What's your 'ideal'?
It's been slowly creeping up on me for a while, but at the beginning of this month I had a revelation. The sort of jobs I've been looking for, the work experience I've undertaken and the placements I've applied for have all been doing something which doesn't actually make me happy. For the past couple of years, I've set my sights on getting a job in social media, marketing or something similar. Two different internships and a lot of helping out with Facebook pages later, it's finally time for me to accept that whilst I'm pretty good at social media, it's not what I want to spend the large part of my life doing. Sure I'd be happy doing it on the side of my main job, or as part of a role, but not as the main part of my working day.
This isn't just an 'oh I don't like that so much' feeling, it's a huge, uneasy weight which has been pressing down on me and stifling my creativity and motivation. I've been feeling overwhelmed, exhausted and a bit unhappy in my job, and that was how I felt during my internship last year towards the end. I just put it down to transitioning into the real world, believing everyone felt like this about their first job. Now I've come to realise that's not true, and I can do something about it. Also having to forcefully leave my most recent internship made me think a lot about what I want to do next, which helped me realise that it's not more of the same.
Of course the next question is what do I actually want to do then? I need to work out my next step, realising what you don't want to do is great, but you can't move forward until you have something to do instead. Considering that it took me a while to know that I didn't want to go into marketing, the prospect of figuring out what I actually do want to do was daunting to say the least. However, I was very lucky in that I had been told about an awesome service called Work It Out.
Work It Out is an initiative set up by Young Women's Trust, which works with young women aged 18-30 who are not in education, employment or training. They offer a personal coaching service, which connects you with a coach who can help you explore the things which may be holding you back from getting into work or education, look at options you may not have thought about, and most importantly help you to feel more confident and motivated about life. My coach, Yasmin, has been a great help in figuring out my next move. From our initial conversation she made me feel at ease. Without sounding too cheesy, Yasmin helped me to see things about myself which had always been there, but I just didn't realise. Every phone call left me feeling more confident, and motivated to take action and do things.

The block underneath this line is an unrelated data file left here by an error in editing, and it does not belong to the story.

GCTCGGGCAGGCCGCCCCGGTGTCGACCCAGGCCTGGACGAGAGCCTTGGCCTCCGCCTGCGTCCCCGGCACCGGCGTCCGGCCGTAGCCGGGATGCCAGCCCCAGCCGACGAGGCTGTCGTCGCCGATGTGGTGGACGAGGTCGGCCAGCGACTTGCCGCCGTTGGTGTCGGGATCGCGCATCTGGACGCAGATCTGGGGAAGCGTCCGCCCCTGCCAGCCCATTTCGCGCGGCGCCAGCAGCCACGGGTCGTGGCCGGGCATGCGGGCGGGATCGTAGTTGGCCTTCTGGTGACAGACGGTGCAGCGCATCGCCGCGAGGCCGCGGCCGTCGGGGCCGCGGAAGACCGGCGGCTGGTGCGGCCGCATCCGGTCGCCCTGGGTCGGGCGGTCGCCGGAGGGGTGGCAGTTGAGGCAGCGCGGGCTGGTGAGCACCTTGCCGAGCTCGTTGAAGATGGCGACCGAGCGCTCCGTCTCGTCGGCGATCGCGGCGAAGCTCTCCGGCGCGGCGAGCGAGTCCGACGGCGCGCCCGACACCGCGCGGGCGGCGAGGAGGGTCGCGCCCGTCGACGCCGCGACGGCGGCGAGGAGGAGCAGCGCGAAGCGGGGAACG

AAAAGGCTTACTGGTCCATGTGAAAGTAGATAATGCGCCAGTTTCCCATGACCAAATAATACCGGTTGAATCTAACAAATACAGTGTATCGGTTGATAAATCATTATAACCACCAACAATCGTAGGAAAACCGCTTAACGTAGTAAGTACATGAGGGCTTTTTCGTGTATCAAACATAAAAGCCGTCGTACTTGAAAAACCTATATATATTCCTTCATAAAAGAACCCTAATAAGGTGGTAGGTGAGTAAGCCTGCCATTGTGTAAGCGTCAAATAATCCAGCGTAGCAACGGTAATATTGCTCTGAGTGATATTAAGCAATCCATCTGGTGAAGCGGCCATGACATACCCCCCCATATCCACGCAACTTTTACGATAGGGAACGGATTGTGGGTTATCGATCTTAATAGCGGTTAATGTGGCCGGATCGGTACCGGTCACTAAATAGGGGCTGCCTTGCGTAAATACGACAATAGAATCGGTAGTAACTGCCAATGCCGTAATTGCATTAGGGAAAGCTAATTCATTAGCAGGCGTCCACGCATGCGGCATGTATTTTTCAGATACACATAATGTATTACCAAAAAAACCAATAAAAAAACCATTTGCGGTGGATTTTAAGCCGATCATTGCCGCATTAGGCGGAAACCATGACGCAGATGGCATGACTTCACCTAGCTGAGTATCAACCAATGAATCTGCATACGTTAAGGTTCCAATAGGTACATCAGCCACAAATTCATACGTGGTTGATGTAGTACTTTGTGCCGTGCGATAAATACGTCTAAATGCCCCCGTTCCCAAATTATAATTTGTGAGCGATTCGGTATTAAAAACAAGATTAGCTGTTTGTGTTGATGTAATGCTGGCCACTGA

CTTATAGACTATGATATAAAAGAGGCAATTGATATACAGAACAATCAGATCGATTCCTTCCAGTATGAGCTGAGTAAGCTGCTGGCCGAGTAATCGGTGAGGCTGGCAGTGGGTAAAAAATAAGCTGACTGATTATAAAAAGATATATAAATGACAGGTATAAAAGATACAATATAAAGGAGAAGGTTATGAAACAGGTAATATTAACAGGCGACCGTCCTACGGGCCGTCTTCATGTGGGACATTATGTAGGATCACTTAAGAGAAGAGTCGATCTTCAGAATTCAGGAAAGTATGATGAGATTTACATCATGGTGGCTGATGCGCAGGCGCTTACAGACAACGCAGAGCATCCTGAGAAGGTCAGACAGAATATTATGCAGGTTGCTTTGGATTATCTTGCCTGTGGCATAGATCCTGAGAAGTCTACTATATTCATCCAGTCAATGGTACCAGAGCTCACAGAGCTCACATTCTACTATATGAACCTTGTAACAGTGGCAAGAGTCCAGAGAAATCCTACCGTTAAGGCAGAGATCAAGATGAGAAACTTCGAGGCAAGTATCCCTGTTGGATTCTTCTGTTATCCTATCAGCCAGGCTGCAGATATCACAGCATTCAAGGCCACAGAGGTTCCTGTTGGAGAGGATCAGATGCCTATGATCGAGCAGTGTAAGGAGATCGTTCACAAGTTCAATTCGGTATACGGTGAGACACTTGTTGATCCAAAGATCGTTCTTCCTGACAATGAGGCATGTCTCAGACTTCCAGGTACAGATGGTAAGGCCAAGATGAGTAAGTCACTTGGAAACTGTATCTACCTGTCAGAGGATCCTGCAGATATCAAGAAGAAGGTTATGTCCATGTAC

One of the things which we've discussed a lot is what my 'ideal' would look like. Whether that's ideal day, ideal routine or ideal job. This has been one of the absolute most helpful things for me in looking at what I want to do. By picturing the 'perfect' scenario, I was able to look at what elements made up that image, and try to find a way to get them. Instead of focusing on what I don't have, I am figuring out a way to work towards what I want. It sounds simple once you start doing it, but it can change the way you think about your life.
I started to think about what my ideal career would look like, and unsurprisingly it wasn't in marketing. Since the age of 13 I've always been involved in different youth groups and organisations; from Youth Parliament to running in the Students' Union elections this March, I love doing something which makes a difference. It follows that I might be happier in a job which incorporates this, so I started researching different organisations which work with children and young people, and the types of roles they have available.
I am now applying for jobs in the youth sector and also in universities or externally with students. I've realised that what I want to do is help people to realise their full potential, and give them opportunities they may not have had. I know from experience that when you're growing up and entering into being a 'real adult' it can be one of the most daunting, scary times. Having people and things which make you feel a little less lost and overwhelmed can be invaluable, and I want to be a part of that. From when I was in youth parliament I've always had a passion for standing up for others' rights and being there for others, so I am confident that I can turn that into a career.
I'll keep you all updated on how my job hunt is going.
- Look out for another blog from a young woman who has benefited from Work It Out next week, when Kerri writes about the need for resilience when searching for a job.